(10)  FORWARD MOVEMENT…WEIGHT TRANSFER – After your arm does its backswing, as it starts coming forward, so will your body.   The purpose of the “body lean” (described elsewhere on this website) is to start the transfer of your body weight from your rear leg to the forward “push off” foot. 


(11)  THE PUSH OFF - It will be the push against the front edge of the pitching rubber that starts the drive outward, the long step, and the resulting speed of the pitch.



(12)  CLOSED-OPEN-CLOSED – This is the most difficult part of learning to pitch.  When you are standing on the pitching rubber facing the catcher, you are in a “closed” position (imagine yourself as a door as seen by the catcher…you are “closed”).   But then, as you take the long step forward, approximately halfway through your arm rotation ou will be in an “open” position…totally sideways to the catcher.  Then as the arm comes down in the final swing toward the release, the upper body, then the hips will start to “close”.  However, as you will read below, the hips should only be approximately halfway closed at the precise release point of the ball.   Then, after the release, the hips will continue to close, allowing the pitcher to finish in the “ready” position…facing the batter.


(13)  THE STRIDE – The step that you take with your glove-side foot is often referred to as the “stride”.  Although there is much disagreement among pitching instructors on this issue, we have found that in most cases, those pitchers who have a longer (and faster) stride throw a better fastball.

(NOTE FOR BEGINNING PITCHERS:  Wait a while before your start practicing with a longer stride.  Practice the basic mechanics of pitching first…you can start lengthening the size of your step several weeks or months from now.)

How long should the stride be?   Although this is something that must be right for the pitcher, a typical stride for a leaping-style pitcher is 90% to 120% of her height.   We encourage our pitchers to stride five inches or more beyond their height.   Therefore, a 5’6” pitcher will often stride 6 feet or more.

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(14)  NO “LEAPING” – All pitchers will either take a long step or “leap” out to get better distance.  However, all organizations sponsoring girls softball do not allow a pitcher to become airborne during the pitch…it is illegal to have both feet in the air at the same time.   That is why pitchers who use a “leaping” style must also “drag” the toe of the push-off foot on the ground until the stride foot touches down.  Typically, this toe drag will be on inside of the toe of the shoe, and will make an arc pattern in the dirt starting at the pitching rubber and continuing toward the glove side for a foot or more.


(15)  ARM ROTATION – As the arm comes forward, keep it relaxed and straight…but not stiff.  The arm speed should be consistent and fast the whole way around (Eventually, you will learn to add an “arm whip”… accelerating the arm during the final portion of the armswing just before the release.  But do NOT practice the arm whip yet).  As the arm is making the circle, your body will usually go to an open (sideways) position and then will start closing as you approach the release of the pitch.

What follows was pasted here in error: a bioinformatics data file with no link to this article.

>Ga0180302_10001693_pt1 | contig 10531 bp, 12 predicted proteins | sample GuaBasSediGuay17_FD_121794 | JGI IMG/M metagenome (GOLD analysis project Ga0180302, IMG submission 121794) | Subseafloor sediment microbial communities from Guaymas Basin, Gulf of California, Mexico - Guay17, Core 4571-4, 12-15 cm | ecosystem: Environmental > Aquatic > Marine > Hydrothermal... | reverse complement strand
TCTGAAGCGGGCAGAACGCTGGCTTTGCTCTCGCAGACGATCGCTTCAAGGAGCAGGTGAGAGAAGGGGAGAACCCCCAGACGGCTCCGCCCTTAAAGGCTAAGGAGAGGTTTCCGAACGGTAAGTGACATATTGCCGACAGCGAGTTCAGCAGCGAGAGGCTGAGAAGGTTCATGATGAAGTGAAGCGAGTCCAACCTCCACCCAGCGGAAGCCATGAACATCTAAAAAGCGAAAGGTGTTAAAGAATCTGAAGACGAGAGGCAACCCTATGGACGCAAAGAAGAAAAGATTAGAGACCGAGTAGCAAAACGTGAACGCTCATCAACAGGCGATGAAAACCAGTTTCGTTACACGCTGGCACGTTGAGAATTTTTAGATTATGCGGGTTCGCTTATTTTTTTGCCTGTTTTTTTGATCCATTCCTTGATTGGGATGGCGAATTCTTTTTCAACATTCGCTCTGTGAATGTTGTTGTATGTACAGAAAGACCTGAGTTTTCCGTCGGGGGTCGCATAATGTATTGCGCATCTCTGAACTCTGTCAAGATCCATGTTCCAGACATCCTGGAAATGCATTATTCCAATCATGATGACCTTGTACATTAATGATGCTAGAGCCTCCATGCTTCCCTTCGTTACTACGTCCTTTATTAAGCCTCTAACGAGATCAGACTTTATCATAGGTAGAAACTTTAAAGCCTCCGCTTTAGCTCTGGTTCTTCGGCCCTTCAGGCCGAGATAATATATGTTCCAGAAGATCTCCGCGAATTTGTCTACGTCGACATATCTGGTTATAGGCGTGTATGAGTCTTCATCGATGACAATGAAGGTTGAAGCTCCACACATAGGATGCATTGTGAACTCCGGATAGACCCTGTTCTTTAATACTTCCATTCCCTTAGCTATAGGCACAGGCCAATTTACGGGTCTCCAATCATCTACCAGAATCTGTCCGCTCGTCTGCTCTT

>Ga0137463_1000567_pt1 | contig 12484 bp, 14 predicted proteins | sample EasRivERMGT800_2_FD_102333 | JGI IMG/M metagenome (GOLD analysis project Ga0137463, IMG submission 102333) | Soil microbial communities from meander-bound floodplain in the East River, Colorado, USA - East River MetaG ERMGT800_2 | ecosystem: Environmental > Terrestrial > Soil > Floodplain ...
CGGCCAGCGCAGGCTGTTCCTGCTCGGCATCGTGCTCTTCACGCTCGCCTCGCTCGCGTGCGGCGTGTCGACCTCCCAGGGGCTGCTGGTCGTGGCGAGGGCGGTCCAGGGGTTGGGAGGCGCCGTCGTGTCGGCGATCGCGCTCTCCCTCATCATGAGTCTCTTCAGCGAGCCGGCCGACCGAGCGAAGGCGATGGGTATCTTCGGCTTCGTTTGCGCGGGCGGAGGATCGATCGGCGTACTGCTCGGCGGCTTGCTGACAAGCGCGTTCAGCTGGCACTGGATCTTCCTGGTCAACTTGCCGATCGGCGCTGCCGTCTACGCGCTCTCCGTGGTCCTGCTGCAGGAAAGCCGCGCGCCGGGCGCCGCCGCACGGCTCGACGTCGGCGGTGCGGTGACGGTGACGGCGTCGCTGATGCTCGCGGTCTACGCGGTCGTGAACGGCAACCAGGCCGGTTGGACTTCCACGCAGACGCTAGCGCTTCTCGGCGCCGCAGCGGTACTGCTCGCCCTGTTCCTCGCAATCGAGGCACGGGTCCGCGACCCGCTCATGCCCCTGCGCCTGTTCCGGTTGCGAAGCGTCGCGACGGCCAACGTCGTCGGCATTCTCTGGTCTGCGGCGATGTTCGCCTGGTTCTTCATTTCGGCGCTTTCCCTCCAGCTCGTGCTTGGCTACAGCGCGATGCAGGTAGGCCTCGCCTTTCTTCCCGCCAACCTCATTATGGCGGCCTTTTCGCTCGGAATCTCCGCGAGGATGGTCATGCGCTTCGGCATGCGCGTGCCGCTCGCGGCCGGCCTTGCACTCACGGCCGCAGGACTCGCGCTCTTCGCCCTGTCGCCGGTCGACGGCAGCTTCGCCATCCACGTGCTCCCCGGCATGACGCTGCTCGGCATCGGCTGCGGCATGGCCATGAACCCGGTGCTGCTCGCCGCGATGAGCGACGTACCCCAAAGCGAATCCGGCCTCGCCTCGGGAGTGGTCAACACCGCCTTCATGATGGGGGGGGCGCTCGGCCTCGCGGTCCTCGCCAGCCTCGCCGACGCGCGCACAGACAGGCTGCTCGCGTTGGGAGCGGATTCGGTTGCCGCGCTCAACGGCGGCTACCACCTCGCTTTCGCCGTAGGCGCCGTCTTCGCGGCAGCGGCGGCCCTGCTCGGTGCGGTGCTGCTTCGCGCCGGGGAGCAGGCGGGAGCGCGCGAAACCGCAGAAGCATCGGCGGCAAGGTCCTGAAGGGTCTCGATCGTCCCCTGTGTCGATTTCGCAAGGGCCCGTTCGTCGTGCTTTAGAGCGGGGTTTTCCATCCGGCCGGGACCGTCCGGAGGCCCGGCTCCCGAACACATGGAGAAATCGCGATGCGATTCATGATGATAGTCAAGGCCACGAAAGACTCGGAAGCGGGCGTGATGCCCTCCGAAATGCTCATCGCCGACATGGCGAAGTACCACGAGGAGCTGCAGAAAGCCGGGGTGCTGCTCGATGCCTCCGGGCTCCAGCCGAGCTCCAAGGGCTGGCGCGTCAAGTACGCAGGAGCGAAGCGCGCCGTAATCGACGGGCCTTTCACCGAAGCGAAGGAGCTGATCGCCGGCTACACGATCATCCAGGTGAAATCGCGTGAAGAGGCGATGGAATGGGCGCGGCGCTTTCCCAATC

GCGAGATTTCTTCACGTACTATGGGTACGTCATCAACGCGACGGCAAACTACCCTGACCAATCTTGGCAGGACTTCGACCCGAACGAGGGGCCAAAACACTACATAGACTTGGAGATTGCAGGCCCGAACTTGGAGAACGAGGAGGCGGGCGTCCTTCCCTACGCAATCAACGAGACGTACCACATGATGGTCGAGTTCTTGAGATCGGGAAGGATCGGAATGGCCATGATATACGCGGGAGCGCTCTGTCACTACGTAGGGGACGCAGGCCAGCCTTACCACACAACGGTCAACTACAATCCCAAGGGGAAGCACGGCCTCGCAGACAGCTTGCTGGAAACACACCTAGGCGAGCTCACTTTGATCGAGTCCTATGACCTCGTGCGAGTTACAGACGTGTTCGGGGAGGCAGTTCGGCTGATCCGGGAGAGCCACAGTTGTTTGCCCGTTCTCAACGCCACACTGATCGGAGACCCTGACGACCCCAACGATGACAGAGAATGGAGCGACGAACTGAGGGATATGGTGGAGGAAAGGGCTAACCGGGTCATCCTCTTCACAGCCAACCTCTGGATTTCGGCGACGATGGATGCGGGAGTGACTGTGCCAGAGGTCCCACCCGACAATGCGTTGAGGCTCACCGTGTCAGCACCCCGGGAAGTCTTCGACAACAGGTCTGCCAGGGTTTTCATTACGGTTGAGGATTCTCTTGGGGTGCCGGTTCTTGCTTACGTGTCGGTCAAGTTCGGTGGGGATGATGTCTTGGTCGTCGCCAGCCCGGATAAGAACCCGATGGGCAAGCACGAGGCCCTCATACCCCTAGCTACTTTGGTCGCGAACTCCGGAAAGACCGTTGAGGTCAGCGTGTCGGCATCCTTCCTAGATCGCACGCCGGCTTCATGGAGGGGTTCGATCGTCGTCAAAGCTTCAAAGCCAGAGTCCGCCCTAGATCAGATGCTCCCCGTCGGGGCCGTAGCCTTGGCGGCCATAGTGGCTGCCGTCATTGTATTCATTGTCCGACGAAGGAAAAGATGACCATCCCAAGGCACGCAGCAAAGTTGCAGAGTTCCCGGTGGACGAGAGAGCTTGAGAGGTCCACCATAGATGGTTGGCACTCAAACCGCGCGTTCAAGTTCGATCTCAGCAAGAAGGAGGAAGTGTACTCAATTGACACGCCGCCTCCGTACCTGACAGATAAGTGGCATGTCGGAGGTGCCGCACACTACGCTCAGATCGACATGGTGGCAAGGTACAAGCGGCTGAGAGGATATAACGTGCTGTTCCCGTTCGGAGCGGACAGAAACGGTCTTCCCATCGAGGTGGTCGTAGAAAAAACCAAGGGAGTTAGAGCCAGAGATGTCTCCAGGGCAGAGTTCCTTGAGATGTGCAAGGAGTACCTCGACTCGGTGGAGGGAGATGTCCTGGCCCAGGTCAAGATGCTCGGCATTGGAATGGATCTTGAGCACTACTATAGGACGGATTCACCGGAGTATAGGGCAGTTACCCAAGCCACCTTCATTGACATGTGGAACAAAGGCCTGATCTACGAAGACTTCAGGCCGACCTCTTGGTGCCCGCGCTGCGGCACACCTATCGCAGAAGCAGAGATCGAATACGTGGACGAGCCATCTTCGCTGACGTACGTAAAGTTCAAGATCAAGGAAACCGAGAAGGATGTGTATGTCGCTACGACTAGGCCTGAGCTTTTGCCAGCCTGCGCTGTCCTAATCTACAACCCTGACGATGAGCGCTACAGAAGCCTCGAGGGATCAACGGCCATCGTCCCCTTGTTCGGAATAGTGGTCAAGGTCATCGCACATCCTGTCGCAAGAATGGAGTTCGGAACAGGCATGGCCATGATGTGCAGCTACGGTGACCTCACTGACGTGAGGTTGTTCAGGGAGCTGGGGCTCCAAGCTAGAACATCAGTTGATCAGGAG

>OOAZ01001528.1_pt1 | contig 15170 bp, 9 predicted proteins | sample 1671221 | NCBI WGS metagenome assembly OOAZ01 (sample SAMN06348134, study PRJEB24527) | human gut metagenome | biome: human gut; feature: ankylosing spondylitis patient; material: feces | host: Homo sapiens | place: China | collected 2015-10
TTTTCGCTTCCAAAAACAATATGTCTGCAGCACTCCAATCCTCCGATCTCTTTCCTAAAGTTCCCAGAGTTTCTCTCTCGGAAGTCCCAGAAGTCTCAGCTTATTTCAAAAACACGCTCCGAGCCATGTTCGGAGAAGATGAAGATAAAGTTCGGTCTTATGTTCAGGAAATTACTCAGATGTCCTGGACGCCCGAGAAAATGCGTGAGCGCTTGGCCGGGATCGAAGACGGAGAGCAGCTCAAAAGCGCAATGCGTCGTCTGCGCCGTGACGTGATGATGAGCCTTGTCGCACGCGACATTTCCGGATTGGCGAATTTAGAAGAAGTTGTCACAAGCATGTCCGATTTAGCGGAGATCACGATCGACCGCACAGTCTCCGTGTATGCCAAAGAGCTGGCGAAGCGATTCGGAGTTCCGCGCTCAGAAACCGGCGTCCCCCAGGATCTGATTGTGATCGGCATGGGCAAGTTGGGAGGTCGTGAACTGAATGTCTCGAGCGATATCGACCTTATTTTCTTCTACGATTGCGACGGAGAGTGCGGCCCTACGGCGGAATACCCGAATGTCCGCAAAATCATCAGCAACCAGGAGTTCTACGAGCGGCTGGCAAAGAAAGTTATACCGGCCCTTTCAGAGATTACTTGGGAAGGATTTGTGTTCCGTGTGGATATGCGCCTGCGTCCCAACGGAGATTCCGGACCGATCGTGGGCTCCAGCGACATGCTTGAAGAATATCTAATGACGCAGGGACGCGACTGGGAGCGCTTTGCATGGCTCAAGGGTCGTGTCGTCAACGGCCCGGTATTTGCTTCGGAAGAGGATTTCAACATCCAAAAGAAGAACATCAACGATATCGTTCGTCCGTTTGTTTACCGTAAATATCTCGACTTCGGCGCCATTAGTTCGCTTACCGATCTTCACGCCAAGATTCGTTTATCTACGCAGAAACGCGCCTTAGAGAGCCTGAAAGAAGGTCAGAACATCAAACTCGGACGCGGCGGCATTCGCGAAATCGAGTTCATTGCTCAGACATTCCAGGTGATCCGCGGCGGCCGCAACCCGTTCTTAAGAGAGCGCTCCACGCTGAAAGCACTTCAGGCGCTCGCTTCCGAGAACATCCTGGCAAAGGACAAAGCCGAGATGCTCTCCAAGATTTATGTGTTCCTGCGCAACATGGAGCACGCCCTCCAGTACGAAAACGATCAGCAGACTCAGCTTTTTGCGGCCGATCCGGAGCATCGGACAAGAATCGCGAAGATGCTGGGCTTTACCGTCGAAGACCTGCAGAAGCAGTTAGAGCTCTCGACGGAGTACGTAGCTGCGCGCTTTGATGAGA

(16)  NO BOBBLE HEAD - During this entire arm circle and closed-open-closed sequence, do NOT let your head move sideways.  As much as you can, keep your head straight…not stiff…just straight.   We often find that if a right-handed pitcher’s head tilts left, the pitch goes to the right.


 THE RELEASE – There are several important things that need to happen as the arm swings down toward the release point…and they need to happen at the same time:


-        (18)  Keep the wrist back as your arm approaches the release point so it can automaticalloy whip forward at the precise instant you release the ball.  

-         (19)  Keep your arm outstretched, but not stiff, as you release the ball. Do not allow your elbow to bend more than 15 or 20 degrees.

-         (20)  “Snapping” – Although you might have been told to “snap the ball”, do NOT try to snap your wrist forward at this point.  It can cause timing problems, and often cause you to pitch high.   Instead, seen #18 above, and "whip" your arm down through the final part of the arm rotation and through the release of the pitch.   Your hand is at the end of your whipping arm, so it will whip forward at the precise release of the ball...conseqently giving you a better snap than if you try to do it...and it happens automatically.

-         (21)  Fingers behind the ball – You can get better speed and control if your fingers are behind the ball as it leaves your hand.   We often tell pitchers to think of it as “pointing the inside of your wrist toward the catcher.”   Some pitchers are taught to “roll the ball over” as it is being released in order to get a slight curve or drop on the fastball…but we recommend against that.  The “over-the-top” release is often used by men pitchers.  We do NOT recommend it for our students, and feel it could be injurious to young or smaller pitchers.


-         (22)  Stay tall at the release.  Bring your shoulders back as your pitching arm starts its final downswing toward the release point, so you can be upright and tall at the finish.   Do NOT bend at the waist.  Bending slows down pitching speed, and often causes pitches to go high.

-         (23)  Keep your shoulders level as you release the pitch…no dipping down on the throwing-arm side.


(24)  THE FOLLOW-THROUGH – This is another of those areas where pitching instructors often have differing opinions.  Our recommendation is to let the arm go where it wants to naturally.  At the instant the ball has left your hand, allow your arm to relax, bend, and follow through straight ahead.  For most pitchers who use the fingers-behind-the-ball and inside-of-the-wrist-toward-the-catcher method, the arm will bend slightly, then follow though straight ahead (not across the body) with the pitching hand finishing up somewhere waist-high or above, and moving toward the bicep or shoulder.



SO, THERE YOU HAVE IT.   That’s a list of more than 20 things that you need to train your mind and body to do in a period of less than 2 seconds.   Again, don’t try to do everything at once!  Many pitchers with years of experience are still trying to learn…or at least correct…some of the things that are mentioned above.   Learn one or two of these items… practice them, and make them part of your habit.  THEN, go on to learn, practice, and develop a couple more.



GOOD MECHANICS means good pitching.   Make it work for you.